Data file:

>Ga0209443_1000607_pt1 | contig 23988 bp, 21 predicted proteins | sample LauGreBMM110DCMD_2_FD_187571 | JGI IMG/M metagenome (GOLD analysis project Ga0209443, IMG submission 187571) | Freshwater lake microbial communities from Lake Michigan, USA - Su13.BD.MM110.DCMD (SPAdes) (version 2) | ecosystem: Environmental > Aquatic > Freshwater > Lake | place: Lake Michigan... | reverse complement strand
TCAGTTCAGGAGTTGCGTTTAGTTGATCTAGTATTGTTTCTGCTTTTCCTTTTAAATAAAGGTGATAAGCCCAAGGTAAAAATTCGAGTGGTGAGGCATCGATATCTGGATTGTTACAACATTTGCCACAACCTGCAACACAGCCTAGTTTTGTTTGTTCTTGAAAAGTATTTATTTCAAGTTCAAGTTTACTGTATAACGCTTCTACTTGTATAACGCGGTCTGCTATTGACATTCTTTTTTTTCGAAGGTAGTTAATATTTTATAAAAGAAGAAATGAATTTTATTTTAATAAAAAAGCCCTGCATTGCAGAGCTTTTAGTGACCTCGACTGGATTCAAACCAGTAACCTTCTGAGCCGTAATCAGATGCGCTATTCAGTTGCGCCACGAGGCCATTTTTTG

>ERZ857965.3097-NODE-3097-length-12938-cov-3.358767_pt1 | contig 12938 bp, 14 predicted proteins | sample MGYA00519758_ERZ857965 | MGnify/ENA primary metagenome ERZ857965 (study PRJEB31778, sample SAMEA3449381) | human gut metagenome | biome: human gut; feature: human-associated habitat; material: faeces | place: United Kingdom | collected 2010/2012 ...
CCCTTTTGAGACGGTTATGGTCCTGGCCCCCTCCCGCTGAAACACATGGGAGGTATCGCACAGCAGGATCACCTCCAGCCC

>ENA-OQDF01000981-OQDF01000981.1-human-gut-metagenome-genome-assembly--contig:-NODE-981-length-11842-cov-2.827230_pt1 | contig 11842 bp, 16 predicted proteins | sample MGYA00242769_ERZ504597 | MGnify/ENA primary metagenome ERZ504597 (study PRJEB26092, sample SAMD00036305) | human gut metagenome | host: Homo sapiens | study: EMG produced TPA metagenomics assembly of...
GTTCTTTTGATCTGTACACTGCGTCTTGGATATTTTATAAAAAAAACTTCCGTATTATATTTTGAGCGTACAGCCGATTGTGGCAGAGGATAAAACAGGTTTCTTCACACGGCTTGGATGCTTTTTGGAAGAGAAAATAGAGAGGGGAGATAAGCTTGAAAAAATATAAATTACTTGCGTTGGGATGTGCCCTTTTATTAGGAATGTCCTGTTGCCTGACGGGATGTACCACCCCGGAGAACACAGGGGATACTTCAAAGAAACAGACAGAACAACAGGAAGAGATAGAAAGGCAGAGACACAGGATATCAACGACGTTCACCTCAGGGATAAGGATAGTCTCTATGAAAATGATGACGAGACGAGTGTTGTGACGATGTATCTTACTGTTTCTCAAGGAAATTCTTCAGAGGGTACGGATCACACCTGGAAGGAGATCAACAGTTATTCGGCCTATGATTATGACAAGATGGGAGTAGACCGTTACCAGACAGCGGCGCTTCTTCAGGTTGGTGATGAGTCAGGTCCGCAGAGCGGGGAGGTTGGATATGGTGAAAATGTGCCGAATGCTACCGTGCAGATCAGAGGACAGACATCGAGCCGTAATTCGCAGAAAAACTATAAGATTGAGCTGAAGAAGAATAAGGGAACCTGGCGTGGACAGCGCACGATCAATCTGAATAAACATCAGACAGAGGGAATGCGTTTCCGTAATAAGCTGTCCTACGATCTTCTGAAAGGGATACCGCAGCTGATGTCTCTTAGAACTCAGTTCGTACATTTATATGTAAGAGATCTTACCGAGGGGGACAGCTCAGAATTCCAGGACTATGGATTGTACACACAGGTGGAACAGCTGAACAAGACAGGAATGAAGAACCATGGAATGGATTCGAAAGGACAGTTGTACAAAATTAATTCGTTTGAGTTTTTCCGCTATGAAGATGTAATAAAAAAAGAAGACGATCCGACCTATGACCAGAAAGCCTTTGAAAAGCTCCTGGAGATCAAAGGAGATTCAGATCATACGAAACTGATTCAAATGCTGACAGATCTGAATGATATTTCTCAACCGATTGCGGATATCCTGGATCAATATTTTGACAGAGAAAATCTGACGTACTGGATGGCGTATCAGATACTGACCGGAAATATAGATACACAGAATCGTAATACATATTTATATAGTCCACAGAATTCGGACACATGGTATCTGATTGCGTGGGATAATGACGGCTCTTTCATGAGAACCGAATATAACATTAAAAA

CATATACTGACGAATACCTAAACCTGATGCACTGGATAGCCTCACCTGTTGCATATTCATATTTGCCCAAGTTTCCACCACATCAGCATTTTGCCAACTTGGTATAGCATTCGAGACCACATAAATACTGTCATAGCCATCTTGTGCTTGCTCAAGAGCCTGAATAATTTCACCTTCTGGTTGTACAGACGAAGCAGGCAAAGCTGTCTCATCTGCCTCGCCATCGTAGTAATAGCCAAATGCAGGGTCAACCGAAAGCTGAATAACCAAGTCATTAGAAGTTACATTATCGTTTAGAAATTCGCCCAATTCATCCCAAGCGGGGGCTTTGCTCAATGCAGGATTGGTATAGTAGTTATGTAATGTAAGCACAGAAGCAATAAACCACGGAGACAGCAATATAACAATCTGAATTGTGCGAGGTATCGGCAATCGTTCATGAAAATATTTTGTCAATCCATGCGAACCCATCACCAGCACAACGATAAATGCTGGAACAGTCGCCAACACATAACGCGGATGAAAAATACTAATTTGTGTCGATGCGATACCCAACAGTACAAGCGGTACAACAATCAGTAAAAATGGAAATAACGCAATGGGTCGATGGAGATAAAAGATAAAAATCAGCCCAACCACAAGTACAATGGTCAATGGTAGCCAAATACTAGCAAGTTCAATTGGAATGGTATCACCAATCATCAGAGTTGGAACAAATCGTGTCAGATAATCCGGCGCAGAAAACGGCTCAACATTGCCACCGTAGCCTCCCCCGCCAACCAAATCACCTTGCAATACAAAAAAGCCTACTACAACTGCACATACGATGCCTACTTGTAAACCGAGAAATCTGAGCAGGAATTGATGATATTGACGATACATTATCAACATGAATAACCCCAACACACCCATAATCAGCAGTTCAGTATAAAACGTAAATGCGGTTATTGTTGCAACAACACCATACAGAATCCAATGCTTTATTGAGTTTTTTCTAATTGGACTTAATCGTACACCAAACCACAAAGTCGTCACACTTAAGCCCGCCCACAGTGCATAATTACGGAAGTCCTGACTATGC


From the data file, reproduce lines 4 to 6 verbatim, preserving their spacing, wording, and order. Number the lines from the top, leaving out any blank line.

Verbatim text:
CCCTTTTGAGACGGTTATGGTCCTGGCCCCCTCCCGCTGAAACACATGGGAGGTATCGCACAGCAGGATCACCTCCAGCCC

>ENA-OQDF01000981-OQDF01000981.1-human-gut-metagenome-genome-assembly--contig:-NODE-981-length-11842-cov-2.827230_pt1 | contig 11842 bp, 16 predicted proteins | sample MGYA00242769_ERZ504597 | MGnify/ENA primary metagenome ERZ504597 (study PRJEB26092, sample SAMD00036305) | human gut metagenome | host: Homo sapiens | study: EMG produced TPA metagenomics assembly of...
GTTCTTTTGATCTGTACACTGCGTCTTGGATATTTTATAAAAAAAACTTCCGTATTATATTTTGAGCGTACAGCCGATTGTGGCAGAGGATAAAACAGGTTTCTTCACACGGCTTGGATGCTTTTTGGAAGAGAAAATAGAGAGGGGAGATAAGCTTGAAAAAATATAAATTACTTGCGTTGGGATGTGCCCTTTTATTAGGAATGTCCTGTTGCCTGACGGGATGTACCACCCCGGAGAACACAGGGGATACTTCAAAGAAACAGACAGAACAACAGGAAGAGATAGAAAGGCAGAGACACAGGATATCAACGACGTTCACCTCAGGGATAAGGATAGTCTCTATGAAAATGATGACGAGACGAGTGTTGTGACGATGTATCTTACTGTTTCTCAAGGAAATTCTTCAGAGGGTACGGATCACACCTGGAAGGAGATCAACAGTTATTCGGCCTATGATTATGACAAGATGGGAGTAGACCGTTACCAGACAGCGGCGCTTCTTCAGGTTGGTGATGAGTCAGGTCCGCAGAGCGGGGAGGTTGGATATGGTGAAAATGTGCCGAATGCTACCGTGCAGATCAGAGGACAGACATCGAGCCGTAATTCGCAGAAAAACTATAAGATTGAGCTGAAGAAGAATAAGGGAACCTGGCGTGGACAGCGCACGATCAATCTGAATAAACATCAGACAGAGGGAATGCGTTTCCGTAATAAGCTGTCCTACGATCTTCTGAAAGGGATACCGCAGCTGATGTCTCTTAGAACTCAGTTCGTACATTTATATGTAAGAGATCTTACCGAGGGGGACAGCTCAGAATTCCAGGACTATGGATTGTACACACAGGTGGAACAGCTGAACAAGACAGGAATGAAGAACCATGGAATGGATTCGAAAGGACAGTTGTACAAAATTAATTCGTTTGAGTTTTTCCGCTATGAAGATGTAATAAAAAAAGAAGACGATCCGACCTATGACCAGAAAGCCTTTGAAAAGCTCCTGGAGATCAAAGGAGATTCAGATCATACGAAACTGATTCAAATGCTGACAGATCTGAATGATATTTCTCAACCGATTGCGGATATCCTGGATCAATATTTTGACAGAGAAAATCTGACGTACTGGATGGCGTATCAGATACTGACCGGAAATATAGATACACAGAATCGTAATACATATTTATATAGTCCACAGAATTCGGACACATGGTATCTGATTGCGTGGGATAATGACGGCTCTTTCATGAGAACCGAATATAACATTAAAAA